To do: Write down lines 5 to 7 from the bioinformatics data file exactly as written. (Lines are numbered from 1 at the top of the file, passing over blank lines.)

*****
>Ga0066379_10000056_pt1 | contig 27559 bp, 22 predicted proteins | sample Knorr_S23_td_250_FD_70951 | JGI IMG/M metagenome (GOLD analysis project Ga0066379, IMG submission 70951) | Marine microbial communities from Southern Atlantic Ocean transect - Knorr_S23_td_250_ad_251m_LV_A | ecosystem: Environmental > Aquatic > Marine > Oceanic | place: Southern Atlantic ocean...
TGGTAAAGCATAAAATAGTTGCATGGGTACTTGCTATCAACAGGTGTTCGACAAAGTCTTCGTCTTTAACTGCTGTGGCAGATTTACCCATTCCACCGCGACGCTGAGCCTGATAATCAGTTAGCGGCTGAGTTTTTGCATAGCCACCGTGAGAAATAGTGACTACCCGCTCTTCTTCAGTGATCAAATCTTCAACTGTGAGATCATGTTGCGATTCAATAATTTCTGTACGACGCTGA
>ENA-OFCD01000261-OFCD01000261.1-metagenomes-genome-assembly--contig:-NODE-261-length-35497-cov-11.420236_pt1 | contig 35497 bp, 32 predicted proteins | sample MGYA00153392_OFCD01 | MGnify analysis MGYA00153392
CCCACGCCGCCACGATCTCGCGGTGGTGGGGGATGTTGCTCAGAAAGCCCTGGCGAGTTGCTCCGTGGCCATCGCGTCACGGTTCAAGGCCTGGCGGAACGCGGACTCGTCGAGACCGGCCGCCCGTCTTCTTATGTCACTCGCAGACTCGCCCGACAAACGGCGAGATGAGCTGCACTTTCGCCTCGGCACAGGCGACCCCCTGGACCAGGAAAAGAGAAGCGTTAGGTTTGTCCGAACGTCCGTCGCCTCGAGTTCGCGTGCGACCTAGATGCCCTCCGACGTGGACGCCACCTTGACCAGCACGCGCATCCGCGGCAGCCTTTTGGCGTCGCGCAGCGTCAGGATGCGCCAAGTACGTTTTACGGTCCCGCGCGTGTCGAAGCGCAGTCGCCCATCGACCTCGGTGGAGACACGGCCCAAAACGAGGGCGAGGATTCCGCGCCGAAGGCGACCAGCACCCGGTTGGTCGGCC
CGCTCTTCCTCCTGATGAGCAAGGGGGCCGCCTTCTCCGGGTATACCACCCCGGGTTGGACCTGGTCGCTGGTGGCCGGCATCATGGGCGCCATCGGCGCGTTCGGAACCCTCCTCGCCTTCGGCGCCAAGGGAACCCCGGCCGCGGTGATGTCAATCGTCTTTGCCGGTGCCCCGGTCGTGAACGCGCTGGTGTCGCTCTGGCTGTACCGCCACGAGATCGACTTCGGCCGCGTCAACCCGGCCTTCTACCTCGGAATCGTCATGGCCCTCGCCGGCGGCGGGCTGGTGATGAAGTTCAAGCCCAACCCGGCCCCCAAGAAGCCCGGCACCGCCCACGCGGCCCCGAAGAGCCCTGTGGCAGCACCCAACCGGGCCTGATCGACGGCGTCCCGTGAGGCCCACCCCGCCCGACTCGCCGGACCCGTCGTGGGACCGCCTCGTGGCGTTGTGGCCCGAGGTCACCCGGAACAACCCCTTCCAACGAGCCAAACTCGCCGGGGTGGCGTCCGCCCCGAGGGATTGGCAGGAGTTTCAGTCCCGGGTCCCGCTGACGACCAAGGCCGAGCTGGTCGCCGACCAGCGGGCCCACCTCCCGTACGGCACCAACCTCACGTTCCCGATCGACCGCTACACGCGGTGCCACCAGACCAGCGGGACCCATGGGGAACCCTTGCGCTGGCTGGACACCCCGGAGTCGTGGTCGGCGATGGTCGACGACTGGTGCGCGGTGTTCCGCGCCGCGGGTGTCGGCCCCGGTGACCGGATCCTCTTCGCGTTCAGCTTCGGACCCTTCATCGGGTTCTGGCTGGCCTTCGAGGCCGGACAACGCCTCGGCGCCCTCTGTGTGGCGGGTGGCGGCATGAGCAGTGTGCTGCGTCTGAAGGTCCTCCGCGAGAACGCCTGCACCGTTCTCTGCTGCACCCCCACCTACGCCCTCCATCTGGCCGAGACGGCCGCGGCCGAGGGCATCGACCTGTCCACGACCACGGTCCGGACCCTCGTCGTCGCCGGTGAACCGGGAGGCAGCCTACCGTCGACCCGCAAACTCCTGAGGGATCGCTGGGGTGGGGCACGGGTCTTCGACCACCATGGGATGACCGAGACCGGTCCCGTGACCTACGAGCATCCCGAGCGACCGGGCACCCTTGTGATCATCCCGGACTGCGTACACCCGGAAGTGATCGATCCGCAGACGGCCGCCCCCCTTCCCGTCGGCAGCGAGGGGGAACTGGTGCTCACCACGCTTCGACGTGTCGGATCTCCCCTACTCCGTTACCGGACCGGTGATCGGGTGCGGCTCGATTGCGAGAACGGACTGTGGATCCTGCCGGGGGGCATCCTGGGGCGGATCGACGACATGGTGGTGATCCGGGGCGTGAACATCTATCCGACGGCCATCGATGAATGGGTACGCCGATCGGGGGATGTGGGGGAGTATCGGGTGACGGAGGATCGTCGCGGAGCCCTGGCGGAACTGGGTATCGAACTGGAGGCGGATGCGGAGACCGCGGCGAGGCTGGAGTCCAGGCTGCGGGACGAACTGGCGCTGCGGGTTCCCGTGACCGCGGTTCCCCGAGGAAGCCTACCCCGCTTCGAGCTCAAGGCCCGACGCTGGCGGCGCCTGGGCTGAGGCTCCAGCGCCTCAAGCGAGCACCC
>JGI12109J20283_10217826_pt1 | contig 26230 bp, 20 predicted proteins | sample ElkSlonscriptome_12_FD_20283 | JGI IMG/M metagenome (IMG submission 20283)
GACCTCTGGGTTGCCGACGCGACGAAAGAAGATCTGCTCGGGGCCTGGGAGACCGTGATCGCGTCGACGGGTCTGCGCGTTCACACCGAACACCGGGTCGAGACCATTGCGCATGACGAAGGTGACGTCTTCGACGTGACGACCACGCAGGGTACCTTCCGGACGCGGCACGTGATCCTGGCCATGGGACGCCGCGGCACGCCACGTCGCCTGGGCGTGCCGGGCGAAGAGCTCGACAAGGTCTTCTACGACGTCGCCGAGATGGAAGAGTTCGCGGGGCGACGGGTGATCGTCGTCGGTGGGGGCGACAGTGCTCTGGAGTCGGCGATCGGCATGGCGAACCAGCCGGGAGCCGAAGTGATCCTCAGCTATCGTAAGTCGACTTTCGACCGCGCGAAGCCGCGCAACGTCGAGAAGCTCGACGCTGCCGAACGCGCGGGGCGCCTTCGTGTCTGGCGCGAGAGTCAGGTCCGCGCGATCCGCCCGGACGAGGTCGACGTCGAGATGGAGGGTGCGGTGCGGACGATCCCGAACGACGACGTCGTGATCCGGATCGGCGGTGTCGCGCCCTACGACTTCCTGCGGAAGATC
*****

CGCTCTTCCTCCTGATGAGCAAGGGGGCCGCCTTCTCCGGGTATACCACCCCGGGTTGGACCTGGTCGCTGGTGGCCGGCATCATGGGCGCCATCGGCGCGTTCGGAACCCTCCTCGCCTTCGGCGCCAAGGGAACCCCGGCCGCGGTGATGTCAATCGTCTTTGCCGGTGCCCCGGTCGTGAACGCGCTGGTGTCGCTCTGGCTGTACCGCCACGAGATCGACTTCGGCCGCGTCAACCCGGCCTTCTACCTCGGAATCGTCATGGCCCTCGCCGGCGGCGGGCTGGTGATGAAGTTCAAGCCCAACCCGGCCCCCAAGAAGCCCGGCACCGCCCACGCGGCCCCGAAGAGCCCTGTGGCAGCACCCAACCGGGCCTGATCGACGGCGTCCCGTGAGGCCCACCCCGCCCGACTCGCCGGACCCGTCGTGGGACCGCCTCGTGGCGTTGTGGCCCGAGGTCACCCGGAACAACCCCTTCCAACGAGCCAAACTCGCCGGGGTGGCGTCCGCCCCGAGGGATTGGCAGGAGTTTCAGTCCCGGGTCCCGCTGACGACCAAGGCCGAGCTGGTCGCCGACCAGCGGGCCCACCTCCCGTACGGCACCAACCTCACGTTCCCGATCGACCGCTACACGCGGTGCCACCAGACCAGCGGGACCCATGGGGAACCCTTGCGCTGGCTGGACACCCCGGAGTCGTGGTCGGCGATGGTCGACGACTGGTGCGCGGTGTTCCGCGCCGCGGGTGTCGGCCCCGGTGACCGGATCCTCTTCGCGTTCAGCTTCGGACCCTTCATCGGGTTCTGGCTGGCCTTCGAGGCCGGACAACGCCTCGGCGCCCTCTGTGTGGCGGGTGGCGGCATGAGCAGTGTGCTGCGTCTGAAGGTCCTCCGCGAGAACGCCTGCACCGTTCTCTGCTGCACCCCCACCTACGCCCTCCATCTGGCCGAGACGGCCGCGGCCGAGGGCATCGACCTGTCCACGACCACGGTCCGGACCCTCGTCGTCGCCGGTGAACCGGGAGGCAGCCTACCGTCGACCCGCAAACTCCTGAGGGATCGCTGGGGTGGGGCACGGGTCTTCGACCACCATGGGATGACCGAGACCGGTCCCGTGACCTACGAGCATCCCGAGCGACCGGGCACCCTTGTGATCATCCCGGACTGCGTACACCCGGAAGTGATCGATCCGCAGACGGCCGCCCCCCTTCCCGTCGGCAGCGAGGGGGAACTGGTGCTCACCACGCTTCGACGTGTCGGATCTCCCCTACTCCGTTACCGGACCGGTGATCGGGTGCGGCTCGATTGCGAGAACGGACTGTGGATCCTGCCGGGGGGCATCCTGGGGCGGATCGACGACATGGTGGTGATCCGGGGCGTGAACATCTATCCGACGGCCATCGATGAATGGGTACGCCGATCGGGGGATGTGGGGGAGTATCGGGTGACGGAGGATCGTCGCGGAGCCCTGGCGGAACTGGGTATCGAACTGGAGGCGGATGCGGAGACCGCGGCGAGGCTGGAGTCCAGGCTGCGGGACGAACTGGCGCTGCGGGTTCCCGTGACCGCGGTTCCCCGAGGAAGCCTACCCCGCTTCGAGCTCAAGGCCCGACGCTGGCGGCGCCTGGGCTGAGGCTCCAGCGCCTCAAGCGAGCACCC
>JGI12109J20283_10217826_pt1 | contig 26230 bp, 20 predicted proteins | sample ElkSlonscriptome_12_FD_20283 | JGI IMG/M metagenome (IMG submission 20283)
GACCTCTGGGTTGCCGACGCGACGAAAGAAGATCTGCTCGGGGCCTGGGAGACCGTGATCGCGTCGACGGGTCTGCGCGTTCACACCGAACACCGGGTCGAGACCATTGCGCATGACGAAGGTGACGTCTTCGACGTGACGACCACGCAGGGTACCTTCCGGACGCGGCACGTGATCCTGGCCATGGGACGCCGCGGCACGCCACGTCGCCTGGGCGTGCCGGGCGAAGAGCTCGACAAGGTCTTCTACGACGTCGCCGAGATGGAAGAGTTCGCGGGGCGACGGGTGATCGTCGTCGGTGGGGGCGACAGTGCTCTGGAGTCGGCGATCGGCATGGCGAACCAGCCGGGAGCCGAAGTGATCCTCAGCTATCGTAAGTCGACTTTCGACCGCGCGAAGCCGCGCAACGTCGAGAAGCTCGACGCTGCCGAACGCGCGGGGCGCCTTCGTGTCTGGCGCGAGAGTCAGGTCCGCGCGATCCGCCCGGACGAGGTCGACGTCGAGATGGAGGGTGCGGTGCGGACGATCCCGAACGACGACGTCGTGATCCGGATCGGCGGTGTCGCGCCCTACGACTTCCTGCGGAAGATC